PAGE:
How can I get from education to employment as a disabled graduate?
8th September 2021 by Ellie Thompson
For disabled graduates, one question that is always on our lips is: how do I find employment that sustainable and accessible to me, and enables me to reach my full potential? There are multiple, complex, ever-changing barriers to us being able to answer this question. Especially in a year where we are witnessing new forms of disablement, lasting isolation, and global unemployment.
The disability employment gap currently stands at 28.1%: 53.6% of disabled people are employed, compared to 81.7% of non-disabled people. In the latest episode of our ‘Disabled in HE’ video series, we brought together people with lived experience and expertise in removing the barriers disabled people experience when transitioning from education to employment. Here’s what we can do to make that transition equitable, inclusive and accessible.
1. Transform conversations about ‘disclosure’
Disabled entrepreneur and Founder and CEO of Evenbreak Jane Hatton, who joined our discussion, questioned the very use of the word ‘disclosure’: “it sounds a bit like it’s a dirty secret- and it isn’t.” Instead of seeing our disability as a deficit or burden for an organisation, we should be recognising the strength and value we are bringing. Jane says, “disabled candidates are premium candidates”. We know that diversity is strength and brings with it innumerable business benefits; from new innovative ideas, to a great reputation, to enhanced profits.
Adam Hyland, our Co-founding Director of Accessibility and Inclusion at Diversity and Ability, instead invites us to talk about “sharing your diversity”, a language shift that acknowledges the reality- that we’re bringing something great to an organisation!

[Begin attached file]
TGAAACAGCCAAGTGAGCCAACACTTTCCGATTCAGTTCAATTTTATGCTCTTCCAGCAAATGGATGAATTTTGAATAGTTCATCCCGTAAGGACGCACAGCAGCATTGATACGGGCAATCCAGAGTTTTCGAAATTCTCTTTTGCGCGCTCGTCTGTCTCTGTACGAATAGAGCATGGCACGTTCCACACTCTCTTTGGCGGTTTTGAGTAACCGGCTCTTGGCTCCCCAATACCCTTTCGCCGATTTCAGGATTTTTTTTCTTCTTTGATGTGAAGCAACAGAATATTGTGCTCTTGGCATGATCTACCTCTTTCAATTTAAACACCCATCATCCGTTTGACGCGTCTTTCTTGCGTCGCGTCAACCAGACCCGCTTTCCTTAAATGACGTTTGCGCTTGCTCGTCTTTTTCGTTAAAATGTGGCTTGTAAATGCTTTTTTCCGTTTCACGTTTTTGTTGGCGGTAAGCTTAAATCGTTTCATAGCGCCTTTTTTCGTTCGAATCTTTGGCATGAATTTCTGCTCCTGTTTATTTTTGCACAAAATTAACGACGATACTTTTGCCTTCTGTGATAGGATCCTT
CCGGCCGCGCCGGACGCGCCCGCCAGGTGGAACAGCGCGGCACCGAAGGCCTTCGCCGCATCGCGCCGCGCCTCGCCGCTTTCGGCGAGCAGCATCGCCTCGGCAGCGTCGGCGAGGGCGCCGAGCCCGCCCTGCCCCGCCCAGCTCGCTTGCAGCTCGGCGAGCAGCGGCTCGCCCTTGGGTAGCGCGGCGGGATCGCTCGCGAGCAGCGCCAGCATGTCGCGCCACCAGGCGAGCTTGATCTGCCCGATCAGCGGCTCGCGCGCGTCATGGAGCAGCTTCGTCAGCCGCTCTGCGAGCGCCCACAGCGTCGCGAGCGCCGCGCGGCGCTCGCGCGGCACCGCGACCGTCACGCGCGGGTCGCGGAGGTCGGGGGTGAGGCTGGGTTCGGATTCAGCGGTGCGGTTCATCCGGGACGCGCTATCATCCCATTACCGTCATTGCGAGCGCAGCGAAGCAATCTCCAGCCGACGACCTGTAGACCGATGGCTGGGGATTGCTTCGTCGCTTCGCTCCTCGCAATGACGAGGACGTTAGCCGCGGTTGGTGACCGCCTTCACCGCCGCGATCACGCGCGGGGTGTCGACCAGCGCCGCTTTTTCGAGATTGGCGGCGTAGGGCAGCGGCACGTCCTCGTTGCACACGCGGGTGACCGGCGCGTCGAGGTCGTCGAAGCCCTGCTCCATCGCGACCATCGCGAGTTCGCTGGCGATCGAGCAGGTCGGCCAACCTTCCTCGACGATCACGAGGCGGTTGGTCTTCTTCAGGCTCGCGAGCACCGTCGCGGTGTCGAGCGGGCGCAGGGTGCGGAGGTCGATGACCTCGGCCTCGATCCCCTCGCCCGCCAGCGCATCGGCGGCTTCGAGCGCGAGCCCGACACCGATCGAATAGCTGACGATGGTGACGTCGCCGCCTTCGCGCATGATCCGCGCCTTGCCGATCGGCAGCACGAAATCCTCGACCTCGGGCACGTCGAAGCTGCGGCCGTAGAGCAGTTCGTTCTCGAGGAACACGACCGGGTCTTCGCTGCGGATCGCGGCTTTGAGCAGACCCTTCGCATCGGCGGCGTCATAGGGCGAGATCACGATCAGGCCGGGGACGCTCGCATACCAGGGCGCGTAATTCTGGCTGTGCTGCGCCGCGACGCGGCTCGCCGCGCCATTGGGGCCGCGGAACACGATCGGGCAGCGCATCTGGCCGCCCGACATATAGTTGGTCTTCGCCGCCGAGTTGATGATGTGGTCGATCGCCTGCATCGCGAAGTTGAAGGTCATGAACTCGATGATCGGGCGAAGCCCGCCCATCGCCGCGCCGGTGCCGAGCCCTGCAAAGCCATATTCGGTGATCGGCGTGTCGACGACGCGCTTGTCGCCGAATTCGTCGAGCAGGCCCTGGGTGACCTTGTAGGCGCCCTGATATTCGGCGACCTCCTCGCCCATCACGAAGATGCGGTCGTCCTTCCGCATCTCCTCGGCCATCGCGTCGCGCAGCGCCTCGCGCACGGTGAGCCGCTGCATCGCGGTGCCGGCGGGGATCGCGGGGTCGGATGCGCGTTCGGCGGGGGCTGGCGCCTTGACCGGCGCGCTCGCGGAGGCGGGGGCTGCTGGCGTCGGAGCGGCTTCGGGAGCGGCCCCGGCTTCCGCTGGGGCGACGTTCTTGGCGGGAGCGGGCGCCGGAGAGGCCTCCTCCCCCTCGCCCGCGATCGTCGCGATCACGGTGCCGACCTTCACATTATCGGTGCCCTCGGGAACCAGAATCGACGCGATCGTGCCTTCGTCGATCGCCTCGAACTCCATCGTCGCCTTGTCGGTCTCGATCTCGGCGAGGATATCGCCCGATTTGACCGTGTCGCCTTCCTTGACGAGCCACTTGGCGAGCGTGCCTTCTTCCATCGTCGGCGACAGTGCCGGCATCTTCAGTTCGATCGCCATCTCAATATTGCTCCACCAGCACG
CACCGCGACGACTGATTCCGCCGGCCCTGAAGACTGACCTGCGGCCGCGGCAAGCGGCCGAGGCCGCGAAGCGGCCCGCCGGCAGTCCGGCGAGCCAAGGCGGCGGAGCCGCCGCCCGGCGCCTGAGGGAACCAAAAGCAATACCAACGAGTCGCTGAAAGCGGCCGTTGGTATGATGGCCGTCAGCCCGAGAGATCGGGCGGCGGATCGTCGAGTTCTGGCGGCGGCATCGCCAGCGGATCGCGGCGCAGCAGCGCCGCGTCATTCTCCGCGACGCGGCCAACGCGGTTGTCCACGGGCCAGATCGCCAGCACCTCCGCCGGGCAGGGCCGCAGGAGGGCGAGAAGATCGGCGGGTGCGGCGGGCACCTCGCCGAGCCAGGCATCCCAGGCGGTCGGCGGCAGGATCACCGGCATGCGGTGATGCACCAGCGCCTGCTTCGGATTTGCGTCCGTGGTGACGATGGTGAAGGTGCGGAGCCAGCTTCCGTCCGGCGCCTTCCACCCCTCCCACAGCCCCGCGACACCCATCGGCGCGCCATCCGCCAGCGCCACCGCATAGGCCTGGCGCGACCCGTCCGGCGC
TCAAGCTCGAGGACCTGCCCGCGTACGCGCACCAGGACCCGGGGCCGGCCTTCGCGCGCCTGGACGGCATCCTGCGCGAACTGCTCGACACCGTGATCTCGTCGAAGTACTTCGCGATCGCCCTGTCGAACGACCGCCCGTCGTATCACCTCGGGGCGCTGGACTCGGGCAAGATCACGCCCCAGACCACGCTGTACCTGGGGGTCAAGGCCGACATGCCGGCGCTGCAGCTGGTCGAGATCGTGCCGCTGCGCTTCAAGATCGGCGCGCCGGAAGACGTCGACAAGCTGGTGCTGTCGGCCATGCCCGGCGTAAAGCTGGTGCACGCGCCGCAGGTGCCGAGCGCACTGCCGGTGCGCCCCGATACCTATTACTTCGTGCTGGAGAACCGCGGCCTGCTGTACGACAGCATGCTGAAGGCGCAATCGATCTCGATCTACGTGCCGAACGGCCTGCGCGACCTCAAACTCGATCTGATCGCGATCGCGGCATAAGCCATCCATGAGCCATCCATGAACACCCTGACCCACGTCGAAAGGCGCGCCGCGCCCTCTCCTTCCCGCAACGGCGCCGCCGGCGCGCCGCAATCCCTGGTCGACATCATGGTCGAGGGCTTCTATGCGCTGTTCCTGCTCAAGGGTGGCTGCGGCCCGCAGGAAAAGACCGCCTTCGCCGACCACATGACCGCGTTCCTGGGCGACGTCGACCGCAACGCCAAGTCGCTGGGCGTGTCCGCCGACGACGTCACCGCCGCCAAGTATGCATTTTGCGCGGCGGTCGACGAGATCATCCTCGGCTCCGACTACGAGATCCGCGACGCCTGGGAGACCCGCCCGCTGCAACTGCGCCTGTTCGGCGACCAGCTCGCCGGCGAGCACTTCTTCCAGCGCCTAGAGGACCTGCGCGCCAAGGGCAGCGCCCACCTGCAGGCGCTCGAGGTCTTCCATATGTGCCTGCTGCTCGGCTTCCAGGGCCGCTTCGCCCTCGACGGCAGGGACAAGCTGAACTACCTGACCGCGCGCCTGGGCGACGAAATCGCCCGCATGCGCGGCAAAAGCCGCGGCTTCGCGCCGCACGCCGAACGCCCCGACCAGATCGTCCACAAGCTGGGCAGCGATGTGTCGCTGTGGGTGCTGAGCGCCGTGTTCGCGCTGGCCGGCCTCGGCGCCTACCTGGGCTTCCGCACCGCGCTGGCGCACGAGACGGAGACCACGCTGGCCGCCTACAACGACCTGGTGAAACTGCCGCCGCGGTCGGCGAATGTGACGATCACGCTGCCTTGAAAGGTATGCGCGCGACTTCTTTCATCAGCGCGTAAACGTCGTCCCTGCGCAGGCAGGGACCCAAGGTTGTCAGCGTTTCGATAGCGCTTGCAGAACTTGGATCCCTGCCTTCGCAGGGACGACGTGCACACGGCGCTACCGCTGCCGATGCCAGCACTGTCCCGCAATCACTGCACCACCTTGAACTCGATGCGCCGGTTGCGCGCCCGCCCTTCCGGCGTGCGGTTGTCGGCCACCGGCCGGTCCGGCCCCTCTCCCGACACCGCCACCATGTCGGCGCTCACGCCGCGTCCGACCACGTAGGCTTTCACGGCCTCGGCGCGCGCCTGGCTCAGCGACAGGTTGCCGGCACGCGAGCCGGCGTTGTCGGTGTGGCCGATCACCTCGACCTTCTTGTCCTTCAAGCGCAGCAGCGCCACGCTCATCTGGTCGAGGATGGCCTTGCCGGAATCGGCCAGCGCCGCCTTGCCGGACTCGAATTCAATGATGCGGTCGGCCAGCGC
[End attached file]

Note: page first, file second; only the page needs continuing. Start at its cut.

2. But recognise that it’s not always safe to share
Although every employer should recognise the value in openly welcoming and celebrating diversity, we’re not there yet. As disabled people who so wholeheartedly fight for disability justice, it’s easy to feel a responsibility to shout from the rooftops about your disability and access needs (as we have every right to do!). But in reality, that may not be a safe or comfortable option all the time. We have no responsibility to share anything about ourselves that we don’t want to; and the burden is not on you as an individual to transform an organisation’s understanding of disability but on the organisation to do better. We know that self-advocacy can be incredibly mentally and emotionally draining, so really think about what will work best for you. And, of course, put your employers in contact with organisations like us who will open their eyes to the true value of celebrating diversity.
If you’re applying to an organisation that is openly celebratory of diversity and transparent about their inclusive practices, you can know that they’ll be welcoming of conversations about disability and diversity. But, as Jane says, “if it’s an organisation that you’re not too sure of, then it might be better for them to see you and learn about your skills first before you feel comfortable talking about adjustments”.
Although there are benefits to sharing your diversity with your employer, we’re still on our way to true disability justice; so, start from a place of thinking about what will be the best, safest and most accessible option for you.
3. Give yourself a head start by applying for Access to Work as soon as possible
Piers points out that Access to Work is often labelled “the Department of Work and Pensions’ best-kept secret”. Access to Work is a grant support from the government that supports organisations in breaking down the barriers you may face in accessing your work. It’s a process that can feel a little overwhelming at first, which is why we’ve broken down every step in our Access to Work- Find Your Way guide.
Although Access to Work as a scheme provides transformative support for employees, it should really be seen as a support for employers- it helps them meet their legal responsibility to provide reasonable adjustments for their workers, and through enabling people helps them achieve massive business successes. But Adam says: “unfortunately there’s a good chance [employers aren’t] going to know anything about it. But I do think employers will want to know about it and want to support you in applying. So, although it shouldn’t be on us as a community to learn about it in detail, if we can research more about it and have an understanding of how it can support us in the workplace, it’ll help employers feel more confident about supporting us.”
What’s one piece of advice that Adam, Jane and Piers would give?
As with every video in our Disabled in HE series, we finish with a practical action that you, as a reader, viewer or listener, can do to help break down these barriers. So, what advice would Jane, Adam and Piers give?